Action Adventure

Review: The Fun is Strong, but the Stakes are Low with ‘Solo: A Star Wars Story’

May 23, 2018Ben Mk



   
We all know how Han Solo's story ends, but in Solo: A Star Wars Story, we finally get to learn how the galaxy's most charming rogue came to team up with a Wookiee named Chewbacca, and how he came to be the proud owner of an underrated little ship called the Millennium Falcon.

Starring Alden Ehrenreich as a younger, slightly rougher-around-the-edges version of the character first made famous by Harrison Ford in 1977, Solo introduces the legendary smuggler at a time in his life before he ever thought to utter the words "Death" and "Star" in the same sentence. Instead, as the film's opening carefully informs us, this is a time when crime syndicates are everywhere, and when everyone has just one thing on their minds — hyperfuel, the highly explosive, not to mention highly valuable, stuff on which the galaxy runs.

It's on the ship-building planet of Corellia that we meet Han, a runaway lured into a life of indentured servitude by a worm-like, light-sensitive alien creature named Lady Proxima (voiced by Linda Hunt), who attempts to make a daring escape with the aid of a souped-up landspeeder that looks suspiciously like a modified 1960s-era Ford Falcon, his girlfriend Qi'ra (Emilia Clarke) in the passenger seat. But when Han makes it out while Qi'ra doesn't, he vows to come back for her, enlisting with the Galactic Empire in order to fulfill his dreams of becoming a pilot.

Three years later and no closer to achieving either of those two goals, Han finds himself a lowly Imperial Mudtrooper on the planet Mimban, where he crosses paths with a pirate named Beckett (Woody Harrelson) and his crew, Val (Thandie Newton) and Rio (voiced by Jon Favreau). It's also around this point that Han is charged with being a deserter, which then leads to him being thrown into a muddy dungeon, where the hitherto unknown beast that dwells within happens to be none other than Chewbacca (Joonas Suotamo) himself.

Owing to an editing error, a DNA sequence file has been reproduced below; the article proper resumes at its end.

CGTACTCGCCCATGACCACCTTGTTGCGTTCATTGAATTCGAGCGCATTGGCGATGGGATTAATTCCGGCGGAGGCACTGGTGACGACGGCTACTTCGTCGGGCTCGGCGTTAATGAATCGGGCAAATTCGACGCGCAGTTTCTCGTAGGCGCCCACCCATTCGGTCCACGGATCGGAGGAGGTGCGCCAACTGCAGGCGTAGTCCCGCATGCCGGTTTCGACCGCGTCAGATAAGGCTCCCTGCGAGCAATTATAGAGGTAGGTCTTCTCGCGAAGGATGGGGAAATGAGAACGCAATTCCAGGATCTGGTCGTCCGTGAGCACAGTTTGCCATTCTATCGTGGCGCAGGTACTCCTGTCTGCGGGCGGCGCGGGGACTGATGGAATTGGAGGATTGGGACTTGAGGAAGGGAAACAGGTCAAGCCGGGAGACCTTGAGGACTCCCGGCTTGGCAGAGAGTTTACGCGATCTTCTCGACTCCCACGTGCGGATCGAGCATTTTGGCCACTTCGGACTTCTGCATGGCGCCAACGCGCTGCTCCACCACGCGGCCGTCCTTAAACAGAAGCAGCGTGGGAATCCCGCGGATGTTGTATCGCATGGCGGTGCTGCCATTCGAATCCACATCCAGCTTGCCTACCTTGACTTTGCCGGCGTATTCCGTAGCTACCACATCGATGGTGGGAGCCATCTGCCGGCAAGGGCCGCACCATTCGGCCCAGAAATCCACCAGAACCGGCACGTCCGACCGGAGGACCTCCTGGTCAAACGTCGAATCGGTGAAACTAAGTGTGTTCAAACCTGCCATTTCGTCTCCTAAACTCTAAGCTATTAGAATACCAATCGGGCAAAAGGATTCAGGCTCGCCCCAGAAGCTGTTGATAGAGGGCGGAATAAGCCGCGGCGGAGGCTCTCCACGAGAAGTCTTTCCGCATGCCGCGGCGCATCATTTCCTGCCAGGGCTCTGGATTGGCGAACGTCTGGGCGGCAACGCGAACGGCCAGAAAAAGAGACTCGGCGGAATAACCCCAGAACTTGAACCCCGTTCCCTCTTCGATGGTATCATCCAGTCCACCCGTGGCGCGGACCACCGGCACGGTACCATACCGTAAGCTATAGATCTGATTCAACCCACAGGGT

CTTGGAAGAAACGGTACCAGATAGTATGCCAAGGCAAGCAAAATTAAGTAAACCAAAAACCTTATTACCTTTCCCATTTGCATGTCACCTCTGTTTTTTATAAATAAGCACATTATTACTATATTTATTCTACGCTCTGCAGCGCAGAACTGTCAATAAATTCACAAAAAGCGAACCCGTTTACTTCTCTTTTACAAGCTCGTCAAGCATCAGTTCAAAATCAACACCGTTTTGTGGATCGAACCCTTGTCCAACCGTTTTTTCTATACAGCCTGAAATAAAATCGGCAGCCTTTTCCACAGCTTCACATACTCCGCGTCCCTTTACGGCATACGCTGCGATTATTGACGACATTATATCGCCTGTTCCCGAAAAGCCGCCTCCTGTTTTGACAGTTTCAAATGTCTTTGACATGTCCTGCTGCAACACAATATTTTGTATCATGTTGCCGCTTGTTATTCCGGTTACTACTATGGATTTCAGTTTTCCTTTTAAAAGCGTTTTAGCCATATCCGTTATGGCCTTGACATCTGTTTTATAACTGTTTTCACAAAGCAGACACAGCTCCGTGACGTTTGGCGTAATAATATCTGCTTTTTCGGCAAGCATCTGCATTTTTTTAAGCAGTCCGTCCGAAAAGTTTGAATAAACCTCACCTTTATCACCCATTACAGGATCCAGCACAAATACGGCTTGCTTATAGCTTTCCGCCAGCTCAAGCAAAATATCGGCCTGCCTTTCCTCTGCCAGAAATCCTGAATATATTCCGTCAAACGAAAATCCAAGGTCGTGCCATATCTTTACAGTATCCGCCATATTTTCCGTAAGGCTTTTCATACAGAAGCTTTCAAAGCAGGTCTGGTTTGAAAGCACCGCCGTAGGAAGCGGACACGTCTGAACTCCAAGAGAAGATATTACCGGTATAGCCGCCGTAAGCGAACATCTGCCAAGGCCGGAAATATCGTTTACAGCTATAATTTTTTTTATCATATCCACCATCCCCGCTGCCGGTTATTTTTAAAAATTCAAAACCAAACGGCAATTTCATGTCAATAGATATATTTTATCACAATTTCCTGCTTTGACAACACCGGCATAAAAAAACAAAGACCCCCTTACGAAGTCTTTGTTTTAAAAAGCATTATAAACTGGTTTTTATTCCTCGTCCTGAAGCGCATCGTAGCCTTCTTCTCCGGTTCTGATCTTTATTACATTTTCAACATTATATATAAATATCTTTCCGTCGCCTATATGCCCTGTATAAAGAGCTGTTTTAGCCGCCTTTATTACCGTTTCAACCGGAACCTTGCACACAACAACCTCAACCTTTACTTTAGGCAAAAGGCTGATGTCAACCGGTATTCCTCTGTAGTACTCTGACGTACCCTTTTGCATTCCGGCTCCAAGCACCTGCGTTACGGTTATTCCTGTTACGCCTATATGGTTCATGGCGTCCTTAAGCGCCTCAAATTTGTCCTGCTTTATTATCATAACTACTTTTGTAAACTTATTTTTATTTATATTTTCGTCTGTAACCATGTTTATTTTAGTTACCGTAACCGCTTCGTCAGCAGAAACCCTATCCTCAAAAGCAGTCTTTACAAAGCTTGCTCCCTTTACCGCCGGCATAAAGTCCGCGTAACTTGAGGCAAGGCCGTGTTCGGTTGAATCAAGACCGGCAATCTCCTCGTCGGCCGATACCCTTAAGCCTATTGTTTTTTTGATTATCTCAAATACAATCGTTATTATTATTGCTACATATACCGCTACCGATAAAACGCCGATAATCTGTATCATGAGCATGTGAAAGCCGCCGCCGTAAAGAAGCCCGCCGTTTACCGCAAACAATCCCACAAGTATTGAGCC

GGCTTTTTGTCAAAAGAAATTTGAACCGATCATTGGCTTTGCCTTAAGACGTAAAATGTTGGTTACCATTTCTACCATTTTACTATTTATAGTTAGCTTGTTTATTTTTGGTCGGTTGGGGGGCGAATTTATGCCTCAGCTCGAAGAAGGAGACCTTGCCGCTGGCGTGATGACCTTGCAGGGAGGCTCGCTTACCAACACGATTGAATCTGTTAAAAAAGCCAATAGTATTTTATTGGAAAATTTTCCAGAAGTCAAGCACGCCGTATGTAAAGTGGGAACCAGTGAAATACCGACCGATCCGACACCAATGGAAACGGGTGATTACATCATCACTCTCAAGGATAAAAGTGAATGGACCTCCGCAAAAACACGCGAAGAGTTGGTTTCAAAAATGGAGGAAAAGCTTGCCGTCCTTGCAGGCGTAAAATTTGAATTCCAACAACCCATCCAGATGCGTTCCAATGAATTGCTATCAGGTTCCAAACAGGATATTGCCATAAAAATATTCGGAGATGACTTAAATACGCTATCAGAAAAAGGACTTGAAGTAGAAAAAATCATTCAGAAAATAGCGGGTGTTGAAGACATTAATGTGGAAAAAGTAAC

For better or for worse, director Ron Howard indulges viewers in a lot more of this path-crossing before it's time for the end credits to roll, as Han, Chewie, Beckett, Val and Rio embark on a mission to liberate a train of its payload of hyperfuel, leading to a skirmish with the cool-looking and mysterious Enfys Nest. This, in turn, brings Qi'ra back into Han's life, before the final pieces of the puzzle (Donald Glover's Lando Calrissian, his co-pilot, Phoebe Waller-Bridge's L3-37, and Paul Bettany's villainous Dryden Vos) fall into place.

By the end of it all, it's hard not to feel as if screenwriters Jonathan Kasdan and Lawrence Kasdan are being a little too obvious with their attempt to build a narrative around the bullet points of Han Solo's backstory. Still, if fleshing out the backstory of one of pop culture's most iconic characters is a priority, you could do a lot worse than Solo, which also delivers plenty of fun moments, the highlights being the interactions between Lando and L3-37, as well as a climax that involves the infamous Kessel run that the older Han is so fond of bragging about.

That said, Solo just doesn't feel as integral as it should. However, one might argue that's the whole point of these non-episodic entries in the first place. Like Rogue One before it, this is a movie that answers the sort of questions that might keep hardcore Star Wars fans up at night. But unlike Rogue One, Solo sets its stakes considerably lower, which has the unintended effect of making this Star Wars Story appear content with flying at cruising speed, when it ought to be jamming on the throttle and blasting off into hyperspace.


Solo: A Star Wars Story releases May 25th, 2018 from Walt Disney Pictures. The film has an MPAA rating of PG-13 for sequences of sci-fi action/violence. Its runtime is 2 hrs. 15 min.








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